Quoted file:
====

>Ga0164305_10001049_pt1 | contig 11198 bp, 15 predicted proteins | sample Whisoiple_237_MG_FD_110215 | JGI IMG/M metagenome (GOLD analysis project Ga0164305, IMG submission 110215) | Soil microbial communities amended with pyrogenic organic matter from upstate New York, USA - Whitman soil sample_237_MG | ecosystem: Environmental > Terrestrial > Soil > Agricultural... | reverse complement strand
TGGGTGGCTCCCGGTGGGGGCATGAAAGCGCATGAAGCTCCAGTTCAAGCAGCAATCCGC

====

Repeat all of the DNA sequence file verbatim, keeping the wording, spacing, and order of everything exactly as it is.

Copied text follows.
>Ga0164305_10001049_pt1 | contig 11198 bp, 15 predicted proteins | sample Whisoiple_237_MG_FD_110215 | JGI IMG/M metagenome (GOLD analysis project Ga0164305, IMG submission 110215) | Soil microbial communities amended with pyrogenic organic matter from upstate New York, USA - Whitman soil sample_237_MG | ecosystem: Environmental > Terrestrial > Soil > Agricultural... | reverse complement strand
TGGGTGGCTCCCGGTGGGGGCATGAAAGCGCATGAAGCTCCAGTTCAAGCAGCAATCCGC